SOKENDAI Review of Cultural and Social Studies


vol.19 (2023)

Importance of Leadership Observed in the Katsura Rokusai Nenbutsu Revival Process:

With a Focus on the Decisions Concerning Past Performances, Change and Renewal


Department of Comparative,
School of Cultural and Social Studies,
The Graduate University for Advanced Studies, SOKENDAI

Key words:

ethnomusicology, folk performing arts, Rokusai Nenbutsu, transmission, individual, leadership, interruption and revival

The purpose of this paper is to clarify the importance of leadership in the process of reviving the Katsura Rokusai Nenbutsu. To that end, this paper focuses on the leader’s decisions, which can greatly impact the policies of the preservation organization, programs, and performances and determine how this performing art is revived. The authors assume that the decisions of a leader are driven by his responsibilities; these demonstrate the leader’s will and ability to lead the organization.

This paper investigates the Katsura Rokusai Nenbutsu, which has been passed down in the Katsura area of Kyoto, and Mr. N, who serves as the leader of a preservation organization for Katsura Rokusai Nenbutsu. Rokusai Nenbutsu is a performing art that is said to have been established around the mid-15th century based on the concept of the “Six Ritual Days” (“Rokusai”) from Buddhist scripture and “Nenbutsu” faith. It is performed by chanting a Buddhist prayer while beating drums and gongs. It developed and became a performing art in its own right in the mid-Edo period, incorporating other types of performing arts such as Noh, lion dance, and Gion music. In Kyoto, there are 14 Rokusai Nenbutsu performing groups at present; one of them is the Katsura Rokusai Nenbutsu, which ceased activities for 14 years but resumed in 2019 with the help and support of the Katsura residents. Mr. N, the leader, is a central figure in the management of the preservation organization; furthermore, as one of its experienced members from before the 14-year interruption, he is also one of the people responsible for teaching participants, including children. He was essential to the revival of the Katsura Rokusai Nenbutsu, and his decisions, which can be seen throughout his activities, have greatly influenced its revival and transmission.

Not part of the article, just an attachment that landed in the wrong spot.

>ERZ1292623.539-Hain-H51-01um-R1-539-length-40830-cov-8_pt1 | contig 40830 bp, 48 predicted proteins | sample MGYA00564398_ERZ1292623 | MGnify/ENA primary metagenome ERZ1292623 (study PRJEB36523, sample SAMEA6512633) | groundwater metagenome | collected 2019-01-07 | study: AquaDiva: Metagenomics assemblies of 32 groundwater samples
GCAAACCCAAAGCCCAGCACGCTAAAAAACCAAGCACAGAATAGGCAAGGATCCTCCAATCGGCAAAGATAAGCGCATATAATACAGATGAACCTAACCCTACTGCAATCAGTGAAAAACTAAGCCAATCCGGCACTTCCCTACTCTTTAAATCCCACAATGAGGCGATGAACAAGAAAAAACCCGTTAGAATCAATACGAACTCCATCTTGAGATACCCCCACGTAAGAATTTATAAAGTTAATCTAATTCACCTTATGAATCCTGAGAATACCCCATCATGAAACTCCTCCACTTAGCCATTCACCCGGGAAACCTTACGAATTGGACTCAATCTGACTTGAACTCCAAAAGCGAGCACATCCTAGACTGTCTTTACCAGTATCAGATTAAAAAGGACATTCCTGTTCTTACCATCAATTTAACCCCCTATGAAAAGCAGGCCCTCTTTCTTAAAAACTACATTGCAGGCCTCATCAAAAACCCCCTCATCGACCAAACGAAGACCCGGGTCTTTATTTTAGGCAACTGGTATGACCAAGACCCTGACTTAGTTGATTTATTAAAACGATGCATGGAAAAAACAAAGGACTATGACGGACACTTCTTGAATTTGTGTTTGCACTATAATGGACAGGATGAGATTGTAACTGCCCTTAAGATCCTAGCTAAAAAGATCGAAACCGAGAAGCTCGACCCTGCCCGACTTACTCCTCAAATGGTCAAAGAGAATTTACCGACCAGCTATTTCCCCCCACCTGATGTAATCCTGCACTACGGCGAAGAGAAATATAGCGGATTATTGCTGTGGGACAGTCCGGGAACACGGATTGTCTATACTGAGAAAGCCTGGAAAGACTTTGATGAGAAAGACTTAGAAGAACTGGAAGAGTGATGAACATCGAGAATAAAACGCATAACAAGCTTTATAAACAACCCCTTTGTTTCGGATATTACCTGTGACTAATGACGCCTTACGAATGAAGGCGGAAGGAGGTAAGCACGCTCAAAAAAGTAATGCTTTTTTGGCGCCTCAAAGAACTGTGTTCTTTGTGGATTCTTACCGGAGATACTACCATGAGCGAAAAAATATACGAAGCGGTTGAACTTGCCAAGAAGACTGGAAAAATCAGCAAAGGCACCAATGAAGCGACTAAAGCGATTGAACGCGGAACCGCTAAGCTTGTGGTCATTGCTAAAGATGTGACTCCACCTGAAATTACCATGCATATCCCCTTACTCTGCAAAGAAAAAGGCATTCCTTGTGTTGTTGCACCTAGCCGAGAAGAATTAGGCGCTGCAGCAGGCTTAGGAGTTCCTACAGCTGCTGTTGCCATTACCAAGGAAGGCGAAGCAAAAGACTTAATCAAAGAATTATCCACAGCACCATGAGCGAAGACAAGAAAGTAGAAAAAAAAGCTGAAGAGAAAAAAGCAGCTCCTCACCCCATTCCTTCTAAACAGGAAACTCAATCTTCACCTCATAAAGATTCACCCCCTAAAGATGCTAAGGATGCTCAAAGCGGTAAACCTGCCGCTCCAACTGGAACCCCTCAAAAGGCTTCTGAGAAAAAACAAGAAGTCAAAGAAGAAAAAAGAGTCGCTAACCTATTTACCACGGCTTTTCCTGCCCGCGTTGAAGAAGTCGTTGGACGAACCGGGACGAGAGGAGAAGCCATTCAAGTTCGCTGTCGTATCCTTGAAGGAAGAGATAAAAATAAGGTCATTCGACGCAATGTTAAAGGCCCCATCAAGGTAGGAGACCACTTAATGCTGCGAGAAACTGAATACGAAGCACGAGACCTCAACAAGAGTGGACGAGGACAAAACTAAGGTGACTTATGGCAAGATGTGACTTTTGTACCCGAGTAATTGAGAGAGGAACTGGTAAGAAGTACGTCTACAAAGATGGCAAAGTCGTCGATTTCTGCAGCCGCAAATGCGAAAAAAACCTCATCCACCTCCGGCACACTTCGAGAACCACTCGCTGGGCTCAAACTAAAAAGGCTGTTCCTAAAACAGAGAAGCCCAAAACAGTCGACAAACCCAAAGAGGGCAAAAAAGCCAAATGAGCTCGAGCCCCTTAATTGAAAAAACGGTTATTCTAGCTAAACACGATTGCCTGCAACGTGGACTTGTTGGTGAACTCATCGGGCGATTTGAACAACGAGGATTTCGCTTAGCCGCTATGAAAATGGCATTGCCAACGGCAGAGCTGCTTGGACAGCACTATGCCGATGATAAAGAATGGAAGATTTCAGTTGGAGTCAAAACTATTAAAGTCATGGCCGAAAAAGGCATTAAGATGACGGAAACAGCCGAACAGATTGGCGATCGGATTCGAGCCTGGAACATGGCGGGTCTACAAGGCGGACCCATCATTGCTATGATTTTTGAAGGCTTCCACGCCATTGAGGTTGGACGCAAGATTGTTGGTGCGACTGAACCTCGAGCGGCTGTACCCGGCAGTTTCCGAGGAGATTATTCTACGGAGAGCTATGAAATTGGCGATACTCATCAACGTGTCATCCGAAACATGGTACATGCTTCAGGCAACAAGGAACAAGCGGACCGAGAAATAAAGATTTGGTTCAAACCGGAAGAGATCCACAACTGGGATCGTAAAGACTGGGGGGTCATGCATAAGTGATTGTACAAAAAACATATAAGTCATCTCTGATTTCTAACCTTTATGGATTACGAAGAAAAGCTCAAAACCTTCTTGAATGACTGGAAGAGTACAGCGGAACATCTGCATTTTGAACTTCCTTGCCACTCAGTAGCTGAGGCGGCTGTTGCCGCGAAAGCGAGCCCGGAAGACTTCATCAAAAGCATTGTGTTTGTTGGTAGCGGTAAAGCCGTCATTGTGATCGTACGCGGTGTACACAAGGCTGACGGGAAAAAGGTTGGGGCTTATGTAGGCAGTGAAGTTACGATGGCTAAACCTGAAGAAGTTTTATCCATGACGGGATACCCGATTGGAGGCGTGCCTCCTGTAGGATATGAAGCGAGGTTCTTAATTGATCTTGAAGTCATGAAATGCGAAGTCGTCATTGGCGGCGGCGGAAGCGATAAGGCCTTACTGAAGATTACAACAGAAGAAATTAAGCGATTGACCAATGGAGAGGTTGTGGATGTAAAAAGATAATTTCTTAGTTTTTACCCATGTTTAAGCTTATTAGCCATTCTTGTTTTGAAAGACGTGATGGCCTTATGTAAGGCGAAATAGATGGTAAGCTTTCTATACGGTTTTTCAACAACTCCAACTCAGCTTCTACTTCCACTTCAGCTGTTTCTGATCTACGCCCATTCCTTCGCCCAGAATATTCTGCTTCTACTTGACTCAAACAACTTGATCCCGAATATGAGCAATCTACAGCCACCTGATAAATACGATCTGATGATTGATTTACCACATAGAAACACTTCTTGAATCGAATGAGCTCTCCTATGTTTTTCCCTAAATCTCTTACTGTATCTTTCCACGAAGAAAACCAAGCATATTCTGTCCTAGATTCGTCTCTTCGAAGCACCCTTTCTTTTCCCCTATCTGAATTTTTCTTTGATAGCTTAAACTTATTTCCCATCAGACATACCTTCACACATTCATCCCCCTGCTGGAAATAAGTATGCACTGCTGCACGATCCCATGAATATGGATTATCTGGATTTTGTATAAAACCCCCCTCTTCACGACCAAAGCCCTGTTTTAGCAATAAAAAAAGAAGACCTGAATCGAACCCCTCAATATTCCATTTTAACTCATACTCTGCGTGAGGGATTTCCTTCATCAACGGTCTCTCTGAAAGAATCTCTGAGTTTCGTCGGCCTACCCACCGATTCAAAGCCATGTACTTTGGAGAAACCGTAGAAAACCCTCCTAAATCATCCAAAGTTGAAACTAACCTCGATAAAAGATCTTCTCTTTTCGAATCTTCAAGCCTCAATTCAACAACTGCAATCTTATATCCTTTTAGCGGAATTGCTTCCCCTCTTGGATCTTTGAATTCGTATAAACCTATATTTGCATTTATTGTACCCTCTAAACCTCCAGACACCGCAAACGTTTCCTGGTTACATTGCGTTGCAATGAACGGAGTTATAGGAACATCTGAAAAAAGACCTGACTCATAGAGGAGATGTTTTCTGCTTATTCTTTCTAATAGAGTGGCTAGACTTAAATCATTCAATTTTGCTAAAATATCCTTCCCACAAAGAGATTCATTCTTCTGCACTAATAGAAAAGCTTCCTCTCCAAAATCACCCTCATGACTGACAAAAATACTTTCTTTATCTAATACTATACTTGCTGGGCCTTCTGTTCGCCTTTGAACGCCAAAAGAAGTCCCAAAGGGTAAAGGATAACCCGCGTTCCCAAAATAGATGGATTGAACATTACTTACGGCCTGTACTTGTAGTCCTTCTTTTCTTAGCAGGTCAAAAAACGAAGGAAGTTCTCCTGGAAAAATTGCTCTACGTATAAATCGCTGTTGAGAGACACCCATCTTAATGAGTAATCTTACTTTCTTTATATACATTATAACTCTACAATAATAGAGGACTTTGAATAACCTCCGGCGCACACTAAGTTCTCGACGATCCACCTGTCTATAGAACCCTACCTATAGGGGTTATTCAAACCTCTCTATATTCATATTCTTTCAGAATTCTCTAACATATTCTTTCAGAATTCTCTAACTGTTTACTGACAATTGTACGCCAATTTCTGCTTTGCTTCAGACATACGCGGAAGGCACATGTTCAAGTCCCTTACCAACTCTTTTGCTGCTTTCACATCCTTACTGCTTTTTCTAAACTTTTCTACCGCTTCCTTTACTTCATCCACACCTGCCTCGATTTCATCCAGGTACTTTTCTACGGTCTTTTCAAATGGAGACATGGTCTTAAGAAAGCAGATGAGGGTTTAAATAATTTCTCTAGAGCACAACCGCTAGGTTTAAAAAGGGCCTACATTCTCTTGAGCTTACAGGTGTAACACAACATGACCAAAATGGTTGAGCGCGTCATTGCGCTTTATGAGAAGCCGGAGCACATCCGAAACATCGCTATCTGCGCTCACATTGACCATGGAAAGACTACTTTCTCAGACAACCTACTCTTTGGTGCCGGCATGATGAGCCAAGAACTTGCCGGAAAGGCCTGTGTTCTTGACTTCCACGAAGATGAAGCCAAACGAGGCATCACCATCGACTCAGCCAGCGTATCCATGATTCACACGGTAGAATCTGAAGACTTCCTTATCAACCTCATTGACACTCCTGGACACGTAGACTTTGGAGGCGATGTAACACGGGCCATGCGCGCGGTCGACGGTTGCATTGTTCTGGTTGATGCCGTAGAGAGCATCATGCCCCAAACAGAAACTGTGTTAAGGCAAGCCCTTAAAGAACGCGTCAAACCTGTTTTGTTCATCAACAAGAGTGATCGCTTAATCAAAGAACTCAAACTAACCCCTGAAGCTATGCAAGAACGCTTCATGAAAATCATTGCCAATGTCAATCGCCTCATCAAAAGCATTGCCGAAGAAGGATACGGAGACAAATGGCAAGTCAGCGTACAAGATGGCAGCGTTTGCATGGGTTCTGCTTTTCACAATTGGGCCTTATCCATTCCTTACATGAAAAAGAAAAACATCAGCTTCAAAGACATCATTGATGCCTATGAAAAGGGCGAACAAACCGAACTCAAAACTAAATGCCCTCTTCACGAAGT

First, this paper summarizes how the respective individuals were positioned and perceived in theory in the transmission of music and performing arts in ethnomusicology and Japanese folk performing arts research. Next, Mr. N’s decision to “go back to the old performances” is discussed. In order to find the differences between earlier and current performances, analysis of old sound sources, performances before the 14-year interruption, and current performances was conducted. In particular, how these differences can be attributed to Mr. N’s decision to “go back to the old performances” was investigated. Furthermore, the authors addressed the reasons and points of view behind some of his decisions, including the revival of programs and creation of new performances and programs. Finally, Mr. N’s background of and his experiences with Katsura Rokusai Nenbutsu are described in detail.

The following three points are presented in this paper. First, Mr. N demonstrated leadership not only through his decisions based on past performances and “going back to the old performances,” but also his commitment to passing down changes and to renewal. Second, the leadership of an influential person is particularly important in the face of threats to the continuity of performances and difficulties associated with the desire to pass down a performing art to future generations. Third, in some instances, preservation and revival of the Katsura Rokusai Nenbutsu, however, do not necessarily depend on the decisions of certain individuals and their leadership.